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The fish of Lake Victoria are still interbreeding


Research into how speciation occurs in Lake Victoria
Jan Klein Scientist
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The third classical model of speciation are the fishes in Lake Victoria in East Africa. The model has been around for some time. Many species have been identified in the so-called haplochromine group. It's just one group of perch-like species that live in that lake. What makes them very interesting is that the lake apparently originated, according to the geologists, about 10,000.... 12,000 years ago, so it's rather recent, and the original molecular studies on the fishes from the lake indicated that all of them were derived from a common ancestor, from perhaps a single group of fishes that reached the lake and then diversified. That would mean that within 10,000 years or so, a large number of species would arise. The estimate of the species, the exact number is not known, but the estimate of how many there are in the lake ranges from 200 to 800 or so... a large number of species. A number of them have been isolated, identified, described and named, even placed in different genera, which is a higher order of classification and which would reflect considerable morphological divergence among the species.

So this is one case where one would be interested in how large were the founding populations and what actually has occurred in the lake within those 10,000 years. We originally looked at the MHC polymorphism in the species and it indicated that it's completely shared between species.  We could not differentiate the species by the composition of the alleles that the individual species carries, and the alleles were simply shared throughout the entire lake. No indication of differentiation. So then we turned out to some other loci, some other genes, and the result was the same. We could not find anything that would differentiate the species. I repeat, the species have been identified morphologically. That means they look at them, they have different colour, they have different body shape, they have certain organs, especially the head is shaped differently, the fins and some other characteristics, all that was used to define... describe the different species in this... in this lake. But the genes that we chose to study did not show any difference.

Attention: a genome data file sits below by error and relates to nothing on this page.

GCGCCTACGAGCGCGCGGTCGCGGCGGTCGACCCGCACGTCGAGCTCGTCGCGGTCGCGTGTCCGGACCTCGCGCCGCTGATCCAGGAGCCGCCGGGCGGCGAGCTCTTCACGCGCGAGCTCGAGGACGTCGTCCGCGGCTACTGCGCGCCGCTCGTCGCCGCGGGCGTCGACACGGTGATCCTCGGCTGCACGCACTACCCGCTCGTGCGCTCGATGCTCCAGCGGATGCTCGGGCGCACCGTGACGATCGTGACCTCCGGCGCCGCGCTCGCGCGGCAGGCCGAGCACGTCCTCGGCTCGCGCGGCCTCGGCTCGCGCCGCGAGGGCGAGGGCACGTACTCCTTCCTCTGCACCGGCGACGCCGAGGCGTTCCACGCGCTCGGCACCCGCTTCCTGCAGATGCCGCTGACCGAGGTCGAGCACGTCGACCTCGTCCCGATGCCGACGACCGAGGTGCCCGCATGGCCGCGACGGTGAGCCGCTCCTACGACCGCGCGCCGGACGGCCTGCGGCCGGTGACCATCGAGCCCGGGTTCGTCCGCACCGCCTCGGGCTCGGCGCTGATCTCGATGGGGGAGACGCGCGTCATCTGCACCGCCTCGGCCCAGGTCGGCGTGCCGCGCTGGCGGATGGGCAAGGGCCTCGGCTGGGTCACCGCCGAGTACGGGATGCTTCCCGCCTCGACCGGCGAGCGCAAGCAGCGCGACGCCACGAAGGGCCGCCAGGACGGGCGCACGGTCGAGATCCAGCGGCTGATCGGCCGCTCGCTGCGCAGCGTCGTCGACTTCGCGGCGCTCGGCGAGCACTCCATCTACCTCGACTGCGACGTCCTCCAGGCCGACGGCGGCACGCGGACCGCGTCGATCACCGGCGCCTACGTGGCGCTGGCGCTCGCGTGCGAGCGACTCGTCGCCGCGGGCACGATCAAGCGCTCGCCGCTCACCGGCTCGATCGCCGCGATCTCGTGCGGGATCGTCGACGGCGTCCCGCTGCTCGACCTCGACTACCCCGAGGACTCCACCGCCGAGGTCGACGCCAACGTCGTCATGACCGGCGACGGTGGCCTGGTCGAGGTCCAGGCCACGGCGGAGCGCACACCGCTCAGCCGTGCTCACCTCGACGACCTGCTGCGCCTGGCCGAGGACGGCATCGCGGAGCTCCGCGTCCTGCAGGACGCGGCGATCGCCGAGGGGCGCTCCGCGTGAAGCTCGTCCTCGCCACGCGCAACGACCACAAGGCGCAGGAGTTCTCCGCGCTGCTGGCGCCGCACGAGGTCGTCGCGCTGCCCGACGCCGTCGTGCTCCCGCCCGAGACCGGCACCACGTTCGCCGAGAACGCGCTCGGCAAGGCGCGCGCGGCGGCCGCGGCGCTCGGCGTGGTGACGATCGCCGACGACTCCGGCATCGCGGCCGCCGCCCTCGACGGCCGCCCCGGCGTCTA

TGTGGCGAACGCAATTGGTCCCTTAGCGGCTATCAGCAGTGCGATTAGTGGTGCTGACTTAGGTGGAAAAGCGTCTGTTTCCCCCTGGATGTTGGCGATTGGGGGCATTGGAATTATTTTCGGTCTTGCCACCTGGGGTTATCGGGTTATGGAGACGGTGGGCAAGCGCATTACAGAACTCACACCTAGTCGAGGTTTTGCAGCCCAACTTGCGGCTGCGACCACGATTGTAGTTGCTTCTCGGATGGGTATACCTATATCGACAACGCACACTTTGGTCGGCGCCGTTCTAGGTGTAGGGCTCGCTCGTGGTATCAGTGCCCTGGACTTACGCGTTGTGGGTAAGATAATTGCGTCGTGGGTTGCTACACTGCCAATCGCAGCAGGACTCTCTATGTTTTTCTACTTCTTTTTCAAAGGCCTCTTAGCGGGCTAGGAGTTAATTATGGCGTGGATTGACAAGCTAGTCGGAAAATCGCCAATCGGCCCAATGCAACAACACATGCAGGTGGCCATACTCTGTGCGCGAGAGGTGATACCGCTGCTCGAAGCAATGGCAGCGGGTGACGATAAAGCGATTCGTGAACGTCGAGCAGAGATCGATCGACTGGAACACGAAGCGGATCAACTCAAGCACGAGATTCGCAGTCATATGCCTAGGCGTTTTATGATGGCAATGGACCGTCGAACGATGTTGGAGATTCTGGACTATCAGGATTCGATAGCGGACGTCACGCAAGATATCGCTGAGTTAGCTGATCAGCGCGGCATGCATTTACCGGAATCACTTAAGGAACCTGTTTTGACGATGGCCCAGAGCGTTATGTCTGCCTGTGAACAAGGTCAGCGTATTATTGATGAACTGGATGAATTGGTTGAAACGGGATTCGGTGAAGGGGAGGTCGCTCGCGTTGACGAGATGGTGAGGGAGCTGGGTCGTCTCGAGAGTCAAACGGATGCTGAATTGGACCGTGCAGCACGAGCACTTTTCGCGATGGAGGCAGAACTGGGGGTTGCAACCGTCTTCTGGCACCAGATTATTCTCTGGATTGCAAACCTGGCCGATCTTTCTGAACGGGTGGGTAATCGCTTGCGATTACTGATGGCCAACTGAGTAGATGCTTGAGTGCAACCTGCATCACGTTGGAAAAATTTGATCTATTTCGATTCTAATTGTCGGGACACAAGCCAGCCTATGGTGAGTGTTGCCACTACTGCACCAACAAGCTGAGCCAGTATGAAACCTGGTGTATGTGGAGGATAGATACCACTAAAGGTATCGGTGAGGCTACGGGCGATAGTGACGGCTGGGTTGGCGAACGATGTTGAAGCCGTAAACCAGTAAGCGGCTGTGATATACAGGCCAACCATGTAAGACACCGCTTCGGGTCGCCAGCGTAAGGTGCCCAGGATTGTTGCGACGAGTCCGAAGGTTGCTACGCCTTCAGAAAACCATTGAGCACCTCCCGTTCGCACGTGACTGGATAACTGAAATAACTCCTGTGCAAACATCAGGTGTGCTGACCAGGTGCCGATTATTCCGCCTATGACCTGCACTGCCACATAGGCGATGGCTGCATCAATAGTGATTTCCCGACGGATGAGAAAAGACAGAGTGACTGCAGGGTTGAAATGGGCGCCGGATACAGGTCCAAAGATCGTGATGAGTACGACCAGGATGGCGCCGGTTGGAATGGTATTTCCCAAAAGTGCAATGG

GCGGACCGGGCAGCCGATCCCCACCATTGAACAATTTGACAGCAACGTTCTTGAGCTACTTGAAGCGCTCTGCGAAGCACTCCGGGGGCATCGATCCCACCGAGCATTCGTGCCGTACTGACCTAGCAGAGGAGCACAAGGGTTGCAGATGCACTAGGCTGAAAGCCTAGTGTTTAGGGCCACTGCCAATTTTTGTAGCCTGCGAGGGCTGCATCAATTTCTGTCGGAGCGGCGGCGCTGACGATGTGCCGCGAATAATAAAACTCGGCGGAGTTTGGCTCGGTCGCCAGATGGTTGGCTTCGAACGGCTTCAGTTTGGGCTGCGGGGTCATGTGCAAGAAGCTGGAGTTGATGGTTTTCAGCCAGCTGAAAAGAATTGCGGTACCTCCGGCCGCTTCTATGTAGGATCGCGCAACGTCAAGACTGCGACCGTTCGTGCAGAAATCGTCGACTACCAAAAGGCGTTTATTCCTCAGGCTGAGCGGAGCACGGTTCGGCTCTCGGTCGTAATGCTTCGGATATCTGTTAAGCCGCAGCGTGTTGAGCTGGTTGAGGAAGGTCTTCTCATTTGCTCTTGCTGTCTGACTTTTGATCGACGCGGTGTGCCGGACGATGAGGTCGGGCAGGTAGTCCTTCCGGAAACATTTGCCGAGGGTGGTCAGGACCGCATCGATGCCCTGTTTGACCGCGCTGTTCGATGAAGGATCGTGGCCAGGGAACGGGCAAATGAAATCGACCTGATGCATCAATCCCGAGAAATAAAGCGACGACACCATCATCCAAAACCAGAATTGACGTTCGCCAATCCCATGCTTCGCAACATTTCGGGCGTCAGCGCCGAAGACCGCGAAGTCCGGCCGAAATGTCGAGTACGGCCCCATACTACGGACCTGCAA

That led us to take a larger scale look at the variation in... genetic variation in this species and by taking a large number of genes identifying the variants and then choose several species and compare them with one another, but also compare different populations of the same species as they were morphologically described, from different localities, from different places in the lake. It's a huge lake and some of the places that we... where we collected fishes were a hundred kilometres apart, so very, very far apart. The fishes were collected by my colleague, Herbert Tichy, as were many other species of birds, mammals, in different parts of the world. He was very willing always to travel to these exotic areas and was very successful in bringing what... exactly what was needed to carry out the particular research. So we had the samples from different places in the lake, samples of the same species and at the same time different species and the idea was to compare the variation of the number of genes to find out what could be said about how the speciation is occurring.

Born in 1936, Jan Klein is a Czech-American immunologist who co-founded the modern science of immunogenetics – key to understanding illness and disease. He is the author or co-author of over 560 scientific publications and of seven books including 'Where Do We Come From?' which examines the molecular evolution of humans. He graduated from the Charles University at Prague in 1955, and received his MS in Botany from the same school in 1958. From 1977 to his retirement in 2004, he was the Director of the Max Planck Institute for Biology at Tübingen, Germany.

Listeners: Colm O'hUigin

Colm O'hUigin is a senior staff scientist at the US National Cancer Institute. He received his BA, MSc and PhD at the Genetics Department of Trinity College, Dublin where he later returned as a lecturer. He has held appointments at the Center for Population and Demographic Genetics, UT Houston, and at the University of Cambridge. As an EMBO fellow, he moved in 1990 to the Max Planck Institute for Biology in Tübingen, Germany to work with Jan Klein and lead a research group studying the evolutionary origins of immune molecules, of teeth, trypanosomes and of species.

Tags: Lake Victoria, haplochromine, perch-like species, speciation, Herbert Tichy

Duration: 6 minutes, 12 seconds

Date story recorded: August 2005

Date story went live: 24 January 2008